Do the new iOS 14 privacy features violate antitrust laws? If Facebook brings an antitrust suit against Apple, as it is reportedly considering, there are a number of legal issues that the parties are likely to encounter, writes Herbert Hovenkamp.

Unhappy with Apple’s planned limitations on sharing consumer information collected from iPhone users, Facebook is threatening an antitrust action. But could it win? Should it?

The purpose of antitrust laws is to benefit consumers by encouraging market output as high as sustainable competition permits. Conduct that reduces either the quantity or the quality of products or services unreasonably violates this principle. Output is not always easy to measure, particularly for intangibles such as consumer information. Nevertheless, we can draw some fairly firm conclusions.

Competitor agreements that either disseminate or suppress information can sometimes be anticompetitive. An example of a dissemination restraint is Todd v. Exxon (2001), a case in which then-Judge (and current Supreme Court Justice) Sonia Sotomayor held that an employers’ exchange of salary information threatened to enable price fixing. An example of a suppression restraint is California Dental Association, in which a divided Supreme Court rejected the Federal Trade Commission’s challenge to a dental association’s suppression of price advertising.

The issue in both cases was an anticompetitive agreement, placing them within antitrust’s prohibition of “contracts, combinations or conspiracies.” By contrast, an individual firm’s information practices violate antitrust laws only when the firm threatens to “monopolize” a market. For example, while false advertising can be a tort or a consumer protection violation, it is seldom an antitrust violation because it rarely leads to monopoly. An uncommon counterexample was the Lenox case, where a dominant firm made false statements about the safety of a competitor’s product and nearly drove it out of business.

Facebook’s complaint is that a new version of the iPhone operating system will have a default that suppresses certain types of user information that Facebook’s business clients use for targeted advertising. Under iOS 14’s new privacy features, users who access any program that incorporates user tracking will receive a pop-up informing them that by default the iPhone will not share this information. An iPhone user who prefers to be tracked can opt back in. Some customers may prefer to be tracked, but Facebook’s concern is obvious. To the extent fewer iPhone customers opt in, fewer can be reached by targeted advertising. Some estimate that the new restrictions could result in a 50 percent drop in Facebook’s targeted ad revenues. Facebook observes that people who decline tracking will continue to receive ads, but they will not be specifically targeted based on their consumer information.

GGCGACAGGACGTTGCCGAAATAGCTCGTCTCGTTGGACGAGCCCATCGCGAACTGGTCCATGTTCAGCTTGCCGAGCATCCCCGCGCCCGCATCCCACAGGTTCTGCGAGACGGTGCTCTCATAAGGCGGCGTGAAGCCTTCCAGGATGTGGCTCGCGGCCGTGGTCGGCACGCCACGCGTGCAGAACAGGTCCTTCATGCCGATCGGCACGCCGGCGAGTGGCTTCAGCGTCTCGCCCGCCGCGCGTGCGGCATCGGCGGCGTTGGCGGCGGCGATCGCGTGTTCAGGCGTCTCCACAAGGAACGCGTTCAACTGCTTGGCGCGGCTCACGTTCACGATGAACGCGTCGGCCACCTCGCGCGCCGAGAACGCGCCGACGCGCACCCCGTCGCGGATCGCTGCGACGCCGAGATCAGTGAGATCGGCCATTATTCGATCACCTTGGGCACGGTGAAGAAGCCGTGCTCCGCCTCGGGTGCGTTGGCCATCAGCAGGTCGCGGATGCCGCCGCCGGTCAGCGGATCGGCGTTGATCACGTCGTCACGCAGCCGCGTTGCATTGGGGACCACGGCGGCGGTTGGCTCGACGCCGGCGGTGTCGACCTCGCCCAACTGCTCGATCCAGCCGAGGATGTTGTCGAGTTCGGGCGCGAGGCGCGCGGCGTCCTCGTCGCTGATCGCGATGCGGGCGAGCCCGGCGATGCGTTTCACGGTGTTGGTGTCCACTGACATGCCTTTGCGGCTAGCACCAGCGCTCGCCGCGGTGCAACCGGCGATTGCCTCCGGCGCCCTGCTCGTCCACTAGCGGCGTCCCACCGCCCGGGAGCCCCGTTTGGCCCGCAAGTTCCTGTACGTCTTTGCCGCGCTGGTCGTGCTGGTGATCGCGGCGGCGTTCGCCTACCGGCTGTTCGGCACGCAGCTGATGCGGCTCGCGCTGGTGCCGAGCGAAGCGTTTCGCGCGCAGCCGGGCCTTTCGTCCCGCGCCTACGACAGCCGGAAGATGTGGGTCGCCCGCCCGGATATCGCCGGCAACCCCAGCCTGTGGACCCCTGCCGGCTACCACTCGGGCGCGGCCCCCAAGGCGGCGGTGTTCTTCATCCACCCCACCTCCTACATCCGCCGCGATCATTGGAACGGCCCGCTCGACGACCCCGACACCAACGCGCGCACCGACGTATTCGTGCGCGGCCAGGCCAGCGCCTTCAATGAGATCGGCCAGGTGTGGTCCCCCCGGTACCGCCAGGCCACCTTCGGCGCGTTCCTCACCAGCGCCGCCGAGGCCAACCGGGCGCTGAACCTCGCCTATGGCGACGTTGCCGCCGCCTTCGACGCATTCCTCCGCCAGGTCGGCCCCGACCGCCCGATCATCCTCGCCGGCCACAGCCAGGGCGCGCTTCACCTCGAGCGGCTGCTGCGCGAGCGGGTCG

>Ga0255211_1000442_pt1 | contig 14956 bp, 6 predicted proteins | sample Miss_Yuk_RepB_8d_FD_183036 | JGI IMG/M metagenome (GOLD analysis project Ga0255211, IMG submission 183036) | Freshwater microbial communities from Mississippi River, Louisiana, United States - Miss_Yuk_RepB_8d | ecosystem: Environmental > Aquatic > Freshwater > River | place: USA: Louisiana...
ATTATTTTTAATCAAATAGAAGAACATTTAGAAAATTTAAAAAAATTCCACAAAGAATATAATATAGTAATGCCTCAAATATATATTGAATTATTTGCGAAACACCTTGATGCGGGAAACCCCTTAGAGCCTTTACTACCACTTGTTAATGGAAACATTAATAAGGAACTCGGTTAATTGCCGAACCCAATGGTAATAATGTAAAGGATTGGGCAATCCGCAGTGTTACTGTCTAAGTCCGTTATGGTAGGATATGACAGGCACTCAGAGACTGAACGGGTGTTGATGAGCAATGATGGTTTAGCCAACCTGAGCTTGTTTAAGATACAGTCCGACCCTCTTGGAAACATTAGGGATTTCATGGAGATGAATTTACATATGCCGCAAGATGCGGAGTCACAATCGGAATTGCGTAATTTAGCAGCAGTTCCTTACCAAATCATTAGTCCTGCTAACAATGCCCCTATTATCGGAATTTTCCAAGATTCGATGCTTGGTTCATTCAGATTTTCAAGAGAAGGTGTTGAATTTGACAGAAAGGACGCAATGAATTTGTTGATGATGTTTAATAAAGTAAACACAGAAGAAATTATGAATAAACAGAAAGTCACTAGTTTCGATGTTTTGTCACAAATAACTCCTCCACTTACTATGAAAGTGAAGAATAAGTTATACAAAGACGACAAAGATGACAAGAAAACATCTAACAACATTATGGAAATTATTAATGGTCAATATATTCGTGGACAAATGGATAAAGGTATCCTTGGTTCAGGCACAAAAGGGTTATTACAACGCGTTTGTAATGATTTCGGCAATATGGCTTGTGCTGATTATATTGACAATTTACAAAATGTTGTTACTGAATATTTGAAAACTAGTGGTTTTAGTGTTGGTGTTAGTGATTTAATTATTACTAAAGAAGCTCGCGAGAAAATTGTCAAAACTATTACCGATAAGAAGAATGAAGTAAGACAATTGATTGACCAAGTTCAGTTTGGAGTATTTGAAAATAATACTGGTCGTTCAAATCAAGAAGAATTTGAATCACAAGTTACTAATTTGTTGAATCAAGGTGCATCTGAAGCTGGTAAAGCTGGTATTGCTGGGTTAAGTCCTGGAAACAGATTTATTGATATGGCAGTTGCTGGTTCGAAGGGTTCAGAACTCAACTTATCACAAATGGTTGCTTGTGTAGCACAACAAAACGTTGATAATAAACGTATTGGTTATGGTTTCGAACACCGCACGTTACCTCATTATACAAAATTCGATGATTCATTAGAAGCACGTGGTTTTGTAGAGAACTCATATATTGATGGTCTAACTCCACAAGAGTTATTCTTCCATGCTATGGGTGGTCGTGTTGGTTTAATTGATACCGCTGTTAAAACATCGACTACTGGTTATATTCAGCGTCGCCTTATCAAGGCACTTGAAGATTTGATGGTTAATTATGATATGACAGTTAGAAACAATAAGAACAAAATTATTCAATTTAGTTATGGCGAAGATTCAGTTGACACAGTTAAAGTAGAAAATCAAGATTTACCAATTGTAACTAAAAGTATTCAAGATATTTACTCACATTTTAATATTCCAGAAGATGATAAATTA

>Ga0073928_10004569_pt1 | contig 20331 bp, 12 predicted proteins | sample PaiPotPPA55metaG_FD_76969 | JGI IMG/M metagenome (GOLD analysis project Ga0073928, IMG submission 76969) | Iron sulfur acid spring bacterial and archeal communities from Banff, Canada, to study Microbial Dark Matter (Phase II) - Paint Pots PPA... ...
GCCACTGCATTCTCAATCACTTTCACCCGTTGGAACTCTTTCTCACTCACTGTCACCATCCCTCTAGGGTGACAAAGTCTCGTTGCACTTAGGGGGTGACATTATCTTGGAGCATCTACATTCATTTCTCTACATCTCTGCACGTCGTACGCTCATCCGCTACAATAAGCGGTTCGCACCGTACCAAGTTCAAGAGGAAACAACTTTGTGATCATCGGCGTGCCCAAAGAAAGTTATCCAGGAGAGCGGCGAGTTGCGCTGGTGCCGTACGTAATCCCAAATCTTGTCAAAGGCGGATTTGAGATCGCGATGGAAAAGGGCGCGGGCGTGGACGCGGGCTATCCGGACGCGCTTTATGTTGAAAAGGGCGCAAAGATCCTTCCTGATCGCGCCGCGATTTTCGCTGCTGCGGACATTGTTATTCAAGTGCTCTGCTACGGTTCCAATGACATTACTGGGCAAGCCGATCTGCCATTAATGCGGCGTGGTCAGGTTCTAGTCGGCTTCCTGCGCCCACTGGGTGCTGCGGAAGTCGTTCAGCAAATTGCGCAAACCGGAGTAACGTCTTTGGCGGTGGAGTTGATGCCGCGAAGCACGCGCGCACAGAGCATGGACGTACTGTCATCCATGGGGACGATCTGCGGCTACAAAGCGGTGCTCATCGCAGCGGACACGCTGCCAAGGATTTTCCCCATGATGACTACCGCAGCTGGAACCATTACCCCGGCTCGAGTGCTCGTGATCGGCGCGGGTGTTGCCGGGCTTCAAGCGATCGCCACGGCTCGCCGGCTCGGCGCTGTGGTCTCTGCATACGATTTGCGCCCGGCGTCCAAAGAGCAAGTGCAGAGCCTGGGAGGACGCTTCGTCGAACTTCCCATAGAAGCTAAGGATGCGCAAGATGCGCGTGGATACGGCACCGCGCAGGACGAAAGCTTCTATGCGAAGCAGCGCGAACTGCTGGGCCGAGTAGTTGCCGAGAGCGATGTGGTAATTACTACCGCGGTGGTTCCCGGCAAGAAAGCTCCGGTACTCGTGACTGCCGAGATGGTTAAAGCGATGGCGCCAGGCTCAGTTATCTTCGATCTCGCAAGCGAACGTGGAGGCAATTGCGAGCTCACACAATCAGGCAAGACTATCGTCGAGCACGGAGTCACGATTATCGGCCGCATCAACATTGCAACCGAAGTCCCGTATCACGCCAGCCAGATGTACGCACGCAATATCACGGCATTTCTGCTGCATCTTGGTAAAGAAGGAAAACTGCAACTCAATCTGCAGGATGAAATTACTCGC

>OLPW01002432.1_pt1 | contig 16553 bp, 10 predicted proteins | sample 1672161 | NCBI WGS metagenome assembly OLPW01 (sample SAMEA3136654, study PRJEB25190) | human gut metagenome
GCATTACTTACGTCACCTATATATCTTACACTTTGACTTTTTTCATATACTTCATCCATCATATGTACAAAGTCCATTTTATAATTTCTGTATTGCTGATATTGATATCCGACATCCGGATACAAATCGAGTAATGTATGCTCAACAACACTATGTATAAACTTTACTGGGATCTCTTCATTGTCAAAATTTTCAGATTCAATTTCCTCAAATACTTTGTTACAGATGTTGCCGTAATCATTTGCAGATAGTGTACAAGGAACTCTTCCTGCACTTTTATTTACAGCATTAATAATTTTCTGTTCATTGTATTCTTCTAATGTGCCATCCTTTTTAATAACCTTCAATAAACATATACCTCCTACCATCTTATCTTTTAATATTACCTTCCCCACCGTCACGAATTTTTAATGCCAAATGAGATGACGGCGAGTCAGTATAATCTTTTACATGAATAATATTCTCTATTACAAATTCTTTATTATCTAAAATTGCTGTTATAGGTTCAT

“Some customers may prefer to be tracked, but Facebook’s concern is obvious. To the extent fewer iPhone customers opt in, fewer can be reached by targeted advertising.”

Do the new iOS 14 privacy features violate antitrust laws? If Facebook brings an antitrust suit, here are some legal issues that the parties are likely to encounter:

1. Apple’s new practice does not specifically target Facebook.

Where consumer information privacy is concerned, there is no love lost between Facebook and Apple. Facebook has always shared consumer data generously with the various merchants who depend on it for focused advertising. By contrast, Apple has traditionally been more conservative. There is an economic explanation. Facebook is free to consumers but monetized by third-party advertising. By contrast, Apple’s principal products—devices, including iPhones, and their operating systems—are largely monetized upon purchase. While Apple hosts the app store, it operates mainly as a provider of apps to iPhone users, for which it charges a commission. It is not itself a free social media platform.

Nevertheless, Apple’s practice does not facially discriminate. It simply limits the sharing of any consumer information collected from iPhone users. Third parties whose business models are more dependent on targeted ads will suffer the worst.

2. Apple’s conduct appears to be unilateral.

Most antitrust cases about suppression or manipulation of information have concerned cartels or other groups who profit by eliminating competition. By contrast, Apple’s conduct appears to be entirely unilateral. Further, there is no claim that consumers are getting false information. The law of unilateral (as opposed to concerted) refusals to provide something in the United States is extremely conservative.

One thing that cuts in Facebook’s favor, however, is that previously Apple has had a more liberal policy about information sharing and is now changing course. The Supreme Court has held that an unjustified change in a policy of cooperation that injures a rival can be unlawful. That is an issue that may have to be litigated. Apple is likely to point out that worldwide concern about excessive use of consumer information provides the justification.